Cleanin’ Out My Cabinets: Cheese Rind Mac and Cheese

I wish I could make this a Pete’s Recipes, but I’ve made this multiple times and never come even close to keeping track of quantities.  As an example, I checked out a few sites to see approximately how many pounds of cheese go into a normal mac and cheese since I guessed anywhere between 1/2 pound and 2 pounds for a pound of pasta.  In related news, I might be getting worse at this whole blogging thing, and you’re all going down with the ship.  Enjoy the ride!

I think the title of this one says it all, but I’ve found that the best mac and cheese usually involves several different flavorful cheeses in addition to the old mainstay, cheddar.  What better way to make a mac & cheese with those ingredients than to use the leftovers from a good cheese plate.  We’ve done this two ways; start a full day (football Sunday) party with a cheese plate and end the party with an awesome mac and cheese or just save the cheese rinds in the freezer for later use.

A little short on images for this post, took this one a few minutes before sitting down to write.  Each time I’ve made this I’ve remembered to photo document a portion of the process, then forgot the rest.  I’m considering home schooling Janet just so she can focus on photography for this blog

The idea is to use not just the cheese ends, but the wax rind too.  The rind adds a funky mushroom-like flavor when used in a cheese sauce, which works really well in a mac and cheese.

Before we get into the mac process (there’s not much to it so I need to kill some time), lets gab about the other ingredients that make mac and cheese great.  I have two go-tos, prosciutto/pancetta/bacon and peas OR mixed mushroom.  I like to do the prosciutto and peas version when I can get my hands on a reasonably priced shank.

I would rename this blog “Cheap Meat” if I wasn’t scared of drawing a seedier element that was disappointed with the non-racy content of the site

I know I say “write that down” a lot sarcastically here, but if you live in Boston you need to write down the name on that label.  They cure a whole leg of prosciutto for 14 months, but they can’t sell the narrow area by the shank for the standard $20-25 a pound, so they price it for a reasonable $4.  Again, write that North End address down, it makes a great ingredient in any meal.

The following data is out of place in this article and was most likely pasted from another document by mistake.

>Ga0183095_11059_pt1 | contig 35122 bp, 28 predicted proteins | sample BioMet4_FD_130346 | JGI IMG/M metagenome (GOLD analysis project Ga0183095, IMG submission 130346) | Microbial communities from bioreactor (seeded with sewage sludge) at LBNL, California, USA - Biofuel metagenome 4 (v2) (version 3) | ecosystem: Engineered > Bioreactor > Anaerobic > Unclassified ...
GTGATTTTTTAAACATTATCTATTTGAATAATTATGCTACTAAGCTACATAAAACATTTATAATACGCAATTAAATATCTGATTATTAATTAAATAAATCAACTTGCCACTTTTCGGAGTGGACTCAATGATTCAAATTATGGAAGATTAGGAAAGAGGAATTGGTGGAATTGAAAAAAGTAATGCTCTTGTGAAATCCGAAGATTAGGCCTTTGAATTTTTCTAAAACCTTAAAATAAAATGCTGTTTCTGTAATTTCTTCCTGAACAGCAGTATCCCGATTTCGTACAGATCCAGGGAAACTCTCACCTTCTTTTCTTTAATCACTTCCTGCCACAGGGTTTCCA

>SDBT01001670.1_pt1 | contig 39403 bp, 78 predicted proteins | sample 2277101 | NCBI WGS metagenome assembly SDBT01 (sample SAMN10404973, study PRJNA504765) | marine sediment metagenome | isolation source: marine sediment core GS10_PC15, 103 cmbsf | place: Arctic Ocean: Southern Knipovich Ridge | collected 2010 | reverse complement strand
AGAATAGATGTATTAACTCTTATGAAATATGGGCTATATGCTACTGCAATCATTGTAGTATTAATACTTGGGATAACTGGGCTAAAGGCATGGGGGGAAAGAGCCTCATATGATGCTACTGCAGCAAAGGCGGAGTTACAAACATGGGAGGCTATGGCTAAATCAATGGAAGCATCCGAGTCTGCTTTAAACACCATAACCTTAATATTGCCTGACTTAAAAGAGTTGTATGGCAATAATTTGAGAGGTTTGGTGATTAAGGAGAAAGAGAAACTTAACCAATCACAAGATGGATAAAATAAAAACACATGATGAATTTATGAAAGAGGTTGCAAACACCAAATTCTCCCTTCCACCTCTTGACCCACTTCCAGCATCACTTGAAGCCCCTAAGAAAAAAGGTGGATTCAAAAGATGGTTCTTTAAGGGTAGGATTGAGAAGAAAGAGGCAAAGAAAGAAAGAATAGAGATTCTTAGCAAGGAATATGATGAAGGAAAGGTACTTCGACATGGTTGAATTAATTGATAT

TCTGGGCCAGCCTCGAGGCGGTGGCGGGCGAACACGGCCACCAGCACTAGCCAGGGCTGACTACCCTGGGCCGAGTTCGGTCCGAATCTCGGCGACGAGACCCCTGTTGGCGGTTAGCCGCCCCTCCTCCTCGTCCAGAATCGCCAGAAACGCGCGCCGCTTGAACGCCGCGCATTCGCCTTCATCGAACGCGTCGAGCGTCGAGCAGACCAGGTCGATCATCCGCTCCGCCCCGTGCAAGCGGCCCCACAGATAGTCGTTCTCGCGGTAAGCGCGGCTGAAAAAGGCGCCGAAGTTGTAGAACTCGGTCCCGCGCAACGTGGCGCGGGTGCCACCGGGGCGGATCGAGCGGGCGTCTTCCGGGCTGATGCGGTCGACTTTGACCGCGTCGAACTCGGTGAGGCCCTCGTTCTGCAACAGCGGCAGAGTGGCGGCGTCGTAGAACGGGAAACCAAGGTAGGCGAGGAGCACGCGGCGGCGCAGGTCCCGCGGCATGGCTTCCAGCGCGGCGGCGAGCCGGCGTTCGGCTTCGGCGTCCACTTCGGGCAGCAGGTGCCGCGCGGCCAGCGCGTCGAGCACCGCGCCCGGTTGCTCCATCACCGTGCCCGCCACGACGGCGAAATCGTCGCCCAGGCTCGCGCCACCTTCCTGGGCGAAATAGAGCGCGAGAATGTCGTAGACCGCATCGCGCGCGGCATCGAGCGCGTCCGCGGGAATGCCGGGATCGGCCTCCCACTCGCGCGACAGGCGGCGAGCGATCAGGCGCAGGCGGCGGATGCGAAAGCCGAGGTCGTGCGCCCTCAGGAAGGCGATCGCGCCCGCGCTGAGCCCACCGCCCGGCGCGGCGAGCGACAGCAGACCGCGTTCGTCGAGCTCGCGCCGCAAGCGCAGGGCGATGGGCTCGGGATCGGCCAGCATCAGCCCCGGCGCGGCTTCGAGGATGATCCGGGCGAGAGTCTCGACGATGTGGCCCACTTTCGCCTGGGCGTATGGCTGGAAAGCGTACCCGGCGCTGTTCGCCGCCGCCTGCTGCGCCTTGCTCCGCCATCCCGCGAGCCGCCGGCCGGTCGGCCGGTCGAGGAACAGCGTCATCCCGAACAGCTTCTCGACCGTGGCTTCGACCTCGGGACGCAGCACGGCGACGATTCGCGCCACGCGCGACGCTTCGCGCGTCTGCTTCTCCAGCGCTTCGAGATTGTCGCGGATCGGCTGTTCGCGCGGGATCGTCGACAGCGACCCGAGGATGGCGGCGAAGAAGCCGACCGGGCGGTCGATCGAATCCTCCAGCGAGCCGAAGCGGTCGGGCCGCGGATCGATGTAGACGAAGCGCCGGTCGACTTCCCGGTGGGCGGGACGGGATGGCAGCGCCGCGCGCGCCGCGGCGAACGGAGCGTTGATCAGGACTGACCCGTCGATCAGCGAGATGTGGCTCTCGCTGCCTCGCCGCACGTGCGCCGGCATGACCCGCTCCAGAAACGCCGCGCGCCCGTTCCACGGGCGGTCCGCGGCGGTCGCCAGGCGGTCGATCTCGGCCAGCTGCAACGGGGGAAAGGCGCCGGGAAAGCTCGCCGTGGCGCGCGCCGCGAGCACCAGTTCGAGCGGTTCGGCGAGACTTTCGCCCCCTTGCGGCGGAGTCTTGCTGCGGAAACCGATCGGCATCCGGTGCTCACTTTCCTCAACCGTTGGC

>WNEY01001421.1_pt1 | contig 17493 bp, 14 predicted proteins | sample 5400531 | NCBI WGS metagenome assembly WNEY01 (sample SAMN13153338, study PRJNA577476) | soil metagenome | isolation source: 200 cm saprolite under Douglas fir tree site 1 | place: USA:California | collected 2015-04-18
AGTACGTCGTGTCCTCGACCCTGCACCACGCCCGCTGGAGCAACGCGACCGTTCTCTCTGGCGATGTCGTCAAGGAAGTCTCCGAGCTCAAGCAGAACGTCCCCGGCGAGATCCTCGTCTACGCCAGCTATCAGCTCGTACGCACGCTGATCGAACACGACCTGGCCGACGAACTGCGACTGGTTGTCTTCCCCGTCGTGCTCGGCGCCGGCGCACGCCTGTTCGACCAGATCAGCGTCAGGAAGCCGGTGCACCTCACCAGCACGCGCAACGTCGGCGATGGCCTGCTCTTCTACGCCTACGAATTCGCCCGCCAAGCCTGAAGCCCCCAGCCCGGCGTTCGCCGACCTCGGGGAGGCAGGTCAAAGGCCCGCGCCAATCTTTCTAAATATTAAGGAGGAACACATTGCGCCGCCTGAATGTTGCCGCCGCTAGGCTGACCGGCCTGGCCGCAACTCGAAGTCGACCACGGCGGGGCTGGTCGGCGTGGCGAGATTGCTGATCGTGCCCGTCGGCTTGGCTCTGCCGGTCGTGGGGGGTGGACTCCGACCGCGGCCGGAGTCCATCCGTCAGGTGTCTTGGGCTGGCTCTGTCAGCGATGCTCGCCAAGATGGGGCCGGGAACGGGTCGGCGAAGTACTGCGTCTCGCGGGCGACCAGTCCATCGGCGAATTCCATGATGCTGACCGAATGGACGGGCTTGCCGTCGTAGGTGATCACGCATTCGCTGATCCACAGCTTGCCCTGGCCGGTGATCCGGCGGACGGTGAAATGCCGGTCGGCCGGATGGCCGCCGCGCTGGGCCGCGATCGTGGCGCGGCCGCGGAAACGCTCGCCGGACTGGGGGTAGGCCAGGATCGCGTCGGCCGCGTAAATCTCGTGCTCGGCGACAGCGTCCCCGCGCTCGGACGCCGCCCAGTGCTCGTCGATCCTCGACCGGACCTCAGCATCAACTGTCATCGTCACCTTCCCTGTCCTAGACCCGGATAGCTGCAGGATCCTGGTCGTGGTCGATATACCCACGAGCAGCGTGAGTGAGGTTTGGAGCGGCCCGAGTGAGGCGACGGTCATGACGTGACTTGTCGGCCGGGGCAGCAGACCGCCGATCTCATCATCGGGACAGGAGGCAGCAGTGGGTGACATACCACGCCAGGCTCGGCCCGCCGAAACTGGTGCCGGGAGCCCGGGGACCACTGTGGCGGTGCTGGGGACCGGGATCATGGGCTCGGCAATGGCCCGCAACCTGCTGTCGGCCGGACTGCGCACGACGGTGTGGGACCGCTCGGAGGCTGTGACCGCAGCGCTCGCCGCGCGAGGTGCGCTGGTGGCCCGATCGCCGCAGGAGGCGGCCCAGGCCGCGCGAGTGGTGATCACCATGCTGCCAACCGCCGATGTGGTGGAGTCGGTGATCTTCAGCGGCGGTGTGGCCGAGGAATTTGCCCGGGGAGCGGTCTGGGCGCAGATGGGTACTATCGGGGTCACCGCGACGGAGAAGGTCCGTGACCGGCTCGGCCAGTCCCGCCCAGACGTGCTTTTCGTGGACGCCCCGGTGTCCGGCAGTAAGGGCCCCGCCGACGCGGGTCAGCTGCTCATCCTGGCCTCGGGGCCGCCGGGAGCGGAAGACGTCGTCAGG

Unlike the cheese, it’s good to cut away the fatty rind before cubing the prosciutto shank for use in your mac and cheese.  You can also immediately see the extra fattiness that makes this perfect for a punch of extra flavor in a cheese sauce when browned in the roux pan.

The extra fat is why the shank shouldn’t be bought for raw consumption.  Con and I both tried mightily on that front, lots of floss was required in the aftermath and generally it’s just much better as a cooked ingredient

With the meat and (possibly) vegetables prepped, it’s time to start boiling water for the macaroni.  I generally do a pound of macaroni which I boil just over half the recommended length of time, then strain and rinse in cold water to stop the cooking.  Put that off to the side while you brown your salty pork product.

And I’ve switched up the event.  This is from a different time when I used half a pack of leftover bacon.  I really didn’t want to insult your intelligence and pretend that picture was of the cubed prosciutto.  Please thank me at your earliest convenience

Once the meat and/or vegetables have browned, I use a slotted spoon to fish out the ingredients and leave the cooked off fat and liquids behind over medium/low heat.  Add to the pot two tablespoons of butter then whisk in around three tablespoons of flour, and you have a solid roux base for the cheese sauce.  I let that cook for 10 minutes stirring often to avoid overly browning or burning.

This is when it becomes a balancing act with milk and cheese (I don’t think the fat content of the milk matters, I’ve used skim and whole).  I usually whisk milk in slowly until the sauce has a thin gravy consistency, then add in handfuls of the grated cheese, starting with the rinds, melting/blending completely before adding more.  Season heavily with white pepper and salt plus some onion powder and ground mustard if you’re feeling a little wacky.

I am pretty sure I would put cheese sauce on anything and everything, which is why I wonly make it for mac & cheese.  I am incapable of controlling myself.  I’ve never made cheese fondue or gone to a fondue restaurant because I know I would eat the whole cauldron myself.  Cheese Eatin’ Problems!

Once the rinds are blended in, I usually add in as much cheddar as necessary to make enough sauce, using milk along the way to match the consistency I am looking for.  All told, I think I use 4-5 cups of shredded cheese or around a pound of cheese per pound of dry pasta.  I have no basis for those general measurements, but they sound right.